Spiritual care is lacking, primarily due to staff members’ deprioritization and lack of time, according to a recent study that explored patient’s spiritual care needs, experiences, preferences, and research priorities.3 Patient and caregiver focus groups were conducted at 11 countries, with the goal of developing standards.
“One of the questions that came up was, ‘What is the evidence on what people want in their care?” says Christina M. Puchalski, MD, OCDS, FACP, FAAHPM, director of the George Washington Institute for Spirituality and Health in Washington, DC.
The fact that spirituality was important wasn’t surprising, “although they expanded the disease trajectory,” says Puchalski. One patient shared that when the doctor asked about spirituality, it was the first time she had ever thought about it in the context of her health. “I share that story when I talk to my physician colleagues. This is why we need to do a spiritual history,” says Puchalski. Clinicians described distress over being so rushed that they can’t listen to the patient’s whole story.
A newly implemented training program at the George Washington Institute, called the Interprofessional Spiritual Care Education Curriculum, pairs clinicians with chaplains. The goal is to give physicians, nurses, social workers, and psychologists practical skills in how to assess patients’ spiritual needs. This includes how to give referrals and how to work with chaplains.
There already is great demand for the program, reports Puchalski: “What’s driving this is that spiritual distress is pandemic. We need to be able to attend to that.” It’s not only individual physicians, but also health systems, that have an ethical obligation to address spiritual suffering, she stresses.
Intense interest in spirituality on the clinical front is now being mirrored in the research arena, she says. “It’s phenomenal how much research is being done in this area. People are recognizing how important spirituality is in addressing the totality of the suffering of patients.”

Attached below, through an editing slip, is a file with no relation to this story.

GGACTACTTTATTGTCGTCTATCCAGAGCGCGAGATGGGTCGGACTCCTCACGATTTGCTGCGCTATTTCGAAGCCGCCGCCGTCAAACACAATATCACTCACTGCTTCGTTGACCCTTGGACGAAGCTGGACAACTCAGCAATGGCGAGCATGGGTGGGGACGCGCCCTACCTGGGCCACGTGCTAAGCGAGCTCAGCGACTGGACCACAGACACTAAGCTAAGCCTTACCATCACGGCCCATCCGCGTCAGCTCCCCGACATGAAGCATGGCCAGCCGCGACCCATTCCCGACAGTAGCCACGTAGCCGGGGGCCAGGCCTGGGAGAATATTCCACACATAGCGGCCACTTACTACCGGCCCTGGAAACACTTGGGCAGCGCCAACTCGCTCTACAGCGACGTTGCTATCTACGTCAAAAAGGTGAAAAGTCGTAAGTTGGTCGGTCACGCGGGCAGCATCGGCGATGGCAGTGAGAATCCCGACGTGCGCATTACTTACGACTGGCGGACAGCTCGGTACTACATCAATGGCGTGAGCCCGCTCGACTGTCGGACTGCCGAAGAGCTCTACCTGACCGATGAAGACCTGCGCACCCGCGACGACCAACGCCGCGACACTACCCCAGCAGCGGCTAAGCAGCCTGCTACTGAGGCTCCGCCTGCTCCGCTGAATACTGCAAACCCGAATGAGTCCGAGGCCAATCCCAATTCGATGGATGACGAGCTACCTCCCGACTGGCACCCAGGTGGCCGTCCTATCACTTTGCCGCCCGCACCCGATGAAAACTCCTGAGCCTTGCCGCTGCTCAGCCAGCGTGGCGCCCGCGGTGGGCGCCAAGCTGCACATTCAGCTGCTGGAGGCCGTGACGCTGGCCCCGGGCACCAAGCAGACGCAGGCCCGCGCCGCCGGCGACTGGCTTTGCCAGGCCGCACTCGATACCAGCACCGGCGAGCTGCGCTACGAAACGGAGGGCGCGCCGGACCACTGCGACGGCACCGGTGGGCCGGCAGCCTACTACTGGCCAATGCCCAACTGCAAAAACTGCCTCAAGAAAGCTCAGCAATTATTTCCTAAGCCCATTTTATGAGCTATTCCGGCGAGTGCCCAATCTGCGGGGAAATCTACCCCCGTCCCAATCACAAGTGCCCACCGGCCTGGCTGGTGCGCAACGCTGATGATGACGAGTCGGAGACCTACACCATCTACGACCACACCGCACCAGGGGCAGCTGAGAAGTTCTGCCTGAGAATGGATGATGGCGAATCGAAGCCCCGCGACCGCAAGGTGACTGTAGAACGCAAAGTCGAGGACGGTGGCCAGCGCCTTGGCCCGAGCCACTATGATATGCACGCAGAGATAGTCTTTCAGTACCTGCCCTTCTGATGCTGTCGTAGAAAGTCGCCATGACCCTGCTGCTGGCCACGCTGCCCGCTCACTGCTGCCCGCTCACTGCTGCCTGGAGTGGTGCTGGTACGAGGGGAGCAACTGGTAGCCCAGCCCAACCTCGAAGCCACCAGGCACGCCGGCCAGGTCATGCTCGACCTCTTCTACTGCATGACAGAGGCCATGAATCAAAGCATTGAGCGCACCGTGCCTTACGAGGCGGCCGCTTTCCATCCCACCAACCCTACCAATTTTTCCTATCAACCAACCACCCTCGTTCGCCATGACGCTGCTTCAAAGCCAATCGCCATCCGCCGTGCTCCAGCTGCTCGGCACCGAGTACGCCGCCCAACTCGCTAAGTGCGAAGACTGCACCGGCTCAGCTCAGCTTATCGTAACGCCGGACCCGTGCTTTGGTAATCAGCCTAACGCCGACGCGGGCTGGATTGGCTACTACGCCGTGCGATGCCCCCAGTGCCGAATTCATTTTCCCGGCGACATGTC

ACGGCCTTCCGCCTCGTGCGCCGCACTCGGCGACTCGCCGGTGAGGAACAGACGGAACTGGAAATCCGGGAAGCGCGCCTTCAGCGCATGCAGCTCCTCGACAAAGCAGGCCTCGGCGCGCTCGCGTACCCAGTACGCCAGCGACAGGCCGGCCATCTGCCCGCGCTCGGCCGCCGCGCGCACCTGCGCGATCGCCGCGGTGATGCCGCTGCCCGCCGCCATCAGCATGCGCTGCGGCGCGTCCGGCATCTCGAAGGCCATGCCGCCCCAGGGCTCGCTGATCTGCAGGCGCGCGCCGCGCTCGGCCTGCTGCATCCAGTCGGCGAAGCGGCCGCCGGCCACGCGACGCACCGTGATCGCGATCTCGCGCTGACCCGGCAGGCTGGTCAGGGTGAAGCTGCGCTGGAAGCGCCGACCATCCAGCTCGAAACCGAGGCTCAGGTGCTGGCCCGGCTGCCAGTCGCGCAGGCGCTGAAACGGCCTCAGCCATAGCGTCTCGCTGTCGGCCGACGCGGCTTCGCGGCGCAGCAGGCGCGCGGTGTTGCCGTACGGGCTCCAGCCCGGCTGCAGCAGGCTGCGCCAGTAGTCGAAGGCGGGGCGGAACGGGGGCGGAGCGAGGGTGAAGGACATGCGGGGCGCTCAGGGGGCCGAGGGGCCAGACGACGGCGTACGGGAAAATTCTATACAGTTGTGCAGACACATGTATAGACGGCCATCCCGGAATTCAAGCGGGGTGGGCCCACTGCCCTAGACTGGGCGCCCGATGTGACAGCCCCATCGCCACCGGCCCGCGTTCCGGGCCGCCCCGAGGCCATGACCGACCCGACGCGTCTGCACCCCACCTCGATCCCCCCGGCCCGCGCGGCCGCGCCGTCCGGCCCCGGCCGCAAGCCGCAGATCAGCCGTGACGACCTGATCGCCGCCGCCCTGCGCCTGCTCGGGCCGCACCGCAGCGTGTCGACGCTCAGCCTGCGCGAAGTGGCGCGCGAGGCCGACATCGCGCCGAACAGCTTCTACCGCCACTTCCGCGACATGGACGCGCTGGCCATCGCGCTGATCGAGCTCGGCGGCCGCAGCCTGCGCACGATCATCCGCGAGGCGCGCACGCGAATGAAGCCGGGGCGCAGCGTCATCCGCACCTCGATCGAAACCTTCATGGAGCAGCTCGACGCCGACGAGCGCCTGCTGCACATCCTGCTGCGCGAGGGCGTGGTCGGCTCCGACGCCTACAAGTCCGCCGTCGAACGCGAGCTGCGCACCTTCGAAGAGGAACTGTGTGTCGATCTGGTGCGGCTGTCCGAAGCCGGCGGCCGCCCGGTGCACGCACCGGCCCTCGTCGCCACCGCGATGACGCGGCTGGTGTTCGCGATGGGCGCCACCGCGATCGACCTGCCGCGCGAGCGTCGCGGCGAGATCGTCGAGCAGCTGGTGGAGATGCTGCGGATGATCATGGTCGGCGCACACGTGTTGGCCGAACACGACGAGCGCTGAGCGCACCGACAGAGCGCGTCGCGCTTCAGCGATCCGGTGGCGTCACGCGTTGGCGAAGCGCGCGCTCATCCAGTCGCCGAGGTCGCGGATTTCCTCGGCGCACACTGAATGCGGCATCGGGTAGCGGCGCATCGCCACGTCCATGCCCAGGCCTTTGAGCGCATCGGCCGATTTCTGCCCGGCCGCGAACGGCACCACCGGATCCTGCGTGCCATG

Puchalski notes that the traditional approach is for the clinical team to take care of the patient’s physical health, while psychologists take care of emotional health, and chaplains take care of spiritual health. “But we can’t parse it out that way. More people are moving away from that medical model,” she says.
The chaplain can care for spiritual pain as an expert. But others on the clinical team can do it as generalists, says Puchalski: “All of us on the team need to address the whole person.”
1. Puchalski CM, King SDW, Ferrell BR. Spiritual considerations. Hematol Oncol Clin North Am 2018; 32(3):505-517.
2. Ferrell B, Malloy P, Virani R. The End of Life Nursing Education Nursing Consortium project. Ann Palliat Med 2015; 4(2):61-69.
3. Selman LE, Brighton LJ, Sinclair S, et al. Patients’ and caregivers’ needs, experiences, preferences and research priorities in spiritual care: A focus group study across nine countries. Palliat Med 2018; 32(1):216-230.
• Betty Ferrell, RN, PhD, Director, Division of Nursing Research and Education, City of Hope National Medical Center, Duarte, CA. Phone: (626) 256-4673.
• Christina M. Puchalski, MD, OCDS, FACP, FAAHPM, Director, George Washington Institute for Spirituality and Health, George Washington University, Washington, DC. Phone: (202) 994-6220. Email: firstname.lastname@example.org.
Financial Disclosure: Consulting Editor Arthur R. Derse, MD, JD, Nurse Planner Kay Ball, PhD, RN, CNOR, CMLSO, FAAN, Editor Jill Drachenberg, Editor Jesse Saffron, Editorial Group Manager Terrey L. Hatcher, and Author Stacey Kusterbeck report no consultant, stockholder, speakers’ bureau, research, or other financial relationships with companies having ties to this field of study.